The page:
If you have no clue how to structure your workouts, interval training can be your best friend. “Most people go into workouts confused, but if you already have some type of template that you can plug your exercises or activities into and follow those guidelines, [you can go in] with a plan,” says Seki. Instead of winging your recovery breaks and your treadmill sprints, for example, you'll know exactly how long you should be spending on each period. Plus, interval training can help you stay on task if you tend to get distracted mid-workout. Thanks to those set-in-stone work and rest periods, you won’t end up accidentally scrolling through TikTok for five minutes in between sets. 

Helps You Track Progress

If you stick with the same interval training program for a few weeks, you’ll be able to see how your fitness — whether it be your pace, the reps you completed, or the weight you used — has improved over time. Then, you can tweak your workouts as necessary to continue progressing, says Seki. “You can start to see that, ‘Okay, I've done this particular workout before and I've done this many reps of an exercise in this amount of time — can I beat that next time?’” he explains. “If you're just going into [your workouts] without knowing what your previous work level was, then you can't really track your progress.”

Increases Calories Burned

Of course, burning a high number of calories does not have to be a goal of your workout — there are plenty of other perks that come with strength training and cardio work, after all. But if that’s an important metric to you, know that higher-intensity interval training can burn more calories than steady-state exercise by increasing excess post-exercise oxygen consumption, or EPOC, says Seki. 

After a tough workout, you’ll use up more oxygen to help return your body to its normal, resting level of metabolic function (aka homeostasis), according to the American Council on Exercise (ACE). This oxygen helps replenish the ATP (aka adenosine triphosphate, the fuel used for muscular activity) utilized during exercise, partners with protein to repair muscle tissue, and brings your body temperature down to resting levels, according to ACE. As you take in this oxygen, you’ll expend calories (about 5 calories per 1 liter of oxygen). And since the extent and duration of EPOC depend on your workout intensity, a HIIT session will also burn more post-workout calories than its low-intensity cousin.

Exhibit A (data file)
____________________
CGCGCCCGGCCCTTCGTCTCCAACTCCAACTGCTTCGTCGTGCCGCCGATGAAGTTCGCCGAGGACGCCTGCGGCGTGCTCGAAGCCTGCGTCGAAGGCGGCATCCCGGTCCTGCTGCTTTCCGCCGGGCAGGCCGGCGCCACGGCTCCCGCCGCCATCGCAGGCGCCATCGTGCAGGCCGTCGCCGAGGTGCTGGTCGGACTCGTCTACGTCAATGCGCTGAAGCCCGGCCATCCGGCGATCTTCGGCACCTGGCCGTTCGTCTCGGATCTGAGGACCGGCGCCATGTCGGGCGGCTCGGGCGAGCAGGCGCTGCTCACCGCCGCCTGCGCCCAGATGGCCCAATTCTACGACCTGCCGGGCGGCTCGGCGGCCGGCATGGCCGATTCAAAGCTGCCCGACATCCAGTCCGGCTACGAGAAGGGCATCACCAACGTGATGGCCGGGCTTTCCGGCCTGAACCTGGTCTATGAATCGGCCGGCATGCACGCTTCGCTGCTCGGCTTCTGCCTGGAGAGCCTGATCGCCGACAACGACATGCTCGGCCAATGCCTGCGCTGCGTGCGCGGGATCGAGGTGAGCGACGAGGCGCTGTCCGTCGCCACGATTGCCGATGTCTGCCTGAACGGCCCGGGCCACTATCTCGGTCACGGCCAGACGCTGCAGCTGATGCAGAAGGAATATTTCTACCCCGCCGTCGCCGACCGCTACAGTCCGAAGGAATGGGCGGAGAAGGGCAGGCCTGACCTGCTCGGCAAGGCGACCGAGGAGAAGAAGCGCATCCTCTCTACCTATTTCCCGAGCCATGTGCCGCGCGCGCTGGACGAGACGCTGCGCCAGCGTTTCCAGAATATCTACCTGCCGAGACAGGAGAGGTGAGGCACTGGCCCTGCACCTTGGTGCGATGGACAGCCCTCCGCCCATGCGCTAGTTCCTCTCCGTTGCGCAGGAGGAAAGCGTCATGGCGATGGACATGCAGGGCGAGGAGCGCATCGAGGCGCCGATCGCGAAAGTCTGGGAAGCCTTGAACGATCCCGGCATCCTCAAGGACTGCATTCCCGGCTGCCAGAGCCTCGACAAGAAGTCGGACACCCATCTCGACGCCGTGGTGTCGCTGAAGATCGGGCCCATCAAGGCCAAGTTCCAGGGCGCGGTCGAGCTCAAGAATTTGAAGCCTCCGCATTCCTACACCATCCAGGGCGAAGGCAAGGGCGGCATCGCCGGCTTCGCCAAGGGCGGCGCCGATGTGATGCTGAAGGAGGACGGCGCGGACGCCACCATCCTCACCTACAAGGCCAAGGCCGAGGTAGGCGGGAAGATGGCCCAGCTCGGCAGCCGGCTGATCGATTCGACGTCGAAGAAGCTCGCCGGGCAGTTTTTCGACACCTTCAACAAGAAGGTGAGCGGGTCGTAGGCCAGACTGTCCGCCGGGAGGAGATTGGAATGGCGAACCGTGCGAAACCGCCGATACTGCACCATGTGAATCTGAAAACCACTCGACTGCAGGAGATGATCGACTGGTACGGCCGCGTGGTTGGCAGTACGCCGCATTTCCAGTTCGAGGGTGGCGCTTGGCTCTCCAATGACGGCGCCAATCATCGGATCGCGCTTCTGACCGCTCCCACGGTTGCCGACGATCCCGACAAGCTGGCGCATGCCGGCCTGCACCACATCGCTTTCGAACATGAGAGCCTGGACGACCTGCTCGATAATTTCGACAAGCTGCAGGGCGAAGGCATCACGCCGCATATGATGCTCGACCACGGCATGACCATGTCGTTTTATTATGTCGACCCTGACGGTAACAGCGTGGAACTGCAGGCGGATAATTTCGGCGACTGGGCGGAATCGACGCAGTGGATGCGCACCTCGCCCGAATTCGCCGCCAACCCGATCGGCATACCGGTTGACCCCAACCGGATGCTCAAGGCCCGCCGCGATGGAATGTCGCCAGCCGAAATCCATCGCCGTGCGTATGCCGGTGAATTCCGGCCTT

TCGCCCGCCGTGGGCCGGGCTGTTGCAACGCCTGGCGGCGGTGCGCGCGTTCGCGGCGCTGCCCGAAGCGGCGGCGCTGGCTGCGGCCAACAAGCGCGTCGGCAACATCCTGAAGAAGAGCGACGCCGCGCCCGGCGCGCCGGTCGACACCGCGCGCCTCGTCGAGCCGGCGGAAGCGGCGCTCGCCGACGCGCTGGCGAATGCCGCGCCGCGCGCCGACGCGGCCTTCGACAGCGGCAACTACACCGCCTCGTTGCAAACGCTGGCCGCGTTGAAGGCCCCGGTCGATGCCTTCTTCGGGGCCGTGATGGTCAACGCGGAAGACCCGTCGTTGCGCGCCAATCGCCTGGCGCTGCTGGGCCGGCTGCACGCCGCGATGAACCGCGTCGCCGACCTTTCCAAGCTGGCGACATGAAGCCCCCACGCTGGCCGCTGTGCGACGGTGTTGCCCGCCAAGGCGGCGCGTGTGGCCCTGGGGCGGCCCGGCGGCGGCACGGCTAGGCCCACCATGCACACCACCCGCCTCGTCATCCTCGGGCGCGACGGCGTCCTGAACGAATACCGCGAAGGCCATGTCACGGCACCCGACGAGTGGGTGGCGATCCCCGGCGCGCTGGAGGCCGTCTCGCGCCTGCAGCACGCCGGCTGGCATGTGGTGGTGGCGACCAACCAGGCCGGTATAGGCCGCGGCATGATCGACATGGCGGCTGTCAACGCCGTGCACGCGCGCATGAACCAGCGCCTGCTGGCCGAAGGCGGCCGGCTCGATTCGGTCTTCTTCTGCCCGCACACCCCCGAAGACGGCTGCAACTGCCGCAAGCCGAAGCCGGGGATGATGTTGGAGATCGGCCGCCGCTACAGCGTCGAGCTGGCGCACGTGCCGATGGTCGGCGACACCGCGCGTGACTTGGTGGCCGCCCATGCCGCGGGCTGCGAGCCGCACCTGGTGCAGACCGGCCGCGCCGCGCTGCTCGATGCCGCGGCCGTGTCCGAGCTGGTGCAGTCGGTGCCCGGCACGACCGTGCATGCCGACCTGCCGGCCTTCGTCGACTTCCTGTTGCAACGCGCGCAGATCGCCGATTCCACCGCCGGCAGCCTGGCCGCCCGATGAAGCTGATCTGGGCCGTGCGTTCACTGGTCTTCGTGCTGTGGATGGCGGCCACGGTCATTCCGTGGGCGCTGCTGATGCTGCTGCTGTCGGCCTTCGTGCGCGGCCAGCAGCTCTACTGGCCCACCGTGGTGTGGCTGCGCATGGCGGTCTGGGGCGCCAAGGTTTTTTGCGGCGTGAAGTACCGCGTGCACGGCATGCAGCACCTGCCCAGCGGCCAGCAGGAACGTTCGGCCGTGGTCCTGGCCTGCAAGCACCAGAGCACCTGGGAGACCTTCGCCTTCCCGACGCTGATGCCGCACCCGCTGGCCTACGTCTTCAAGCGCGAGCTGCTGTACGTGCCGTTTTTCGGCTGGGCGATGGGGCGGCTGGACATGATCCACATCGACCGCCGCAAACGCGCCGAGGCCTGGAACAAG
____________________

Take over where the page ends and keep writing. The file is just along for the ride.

The Best Interval Training Workouts

Ready to give interval training a shot? Try any of the interval workouts below to get a taste for the workout style. Regardless of your preferred methods of moving, there’s sure to be a workout that feels right for you.

Before starting any interval training workout, though, remember to do a proper warm-up to prime your body for the upcoming high-intensity activity, suggests Seki. During the workout itself, try your best to stick with the predetermined intervals in order to get the most benefit, adds Freeman. “When it's time to go again after you recover, just start moving again,” even if you can’t get up to the desired intensity, she says. “If it was a run, and maybe you can just start walking and then [ease]  into the run. At least start to train yourself to stick to the structure.”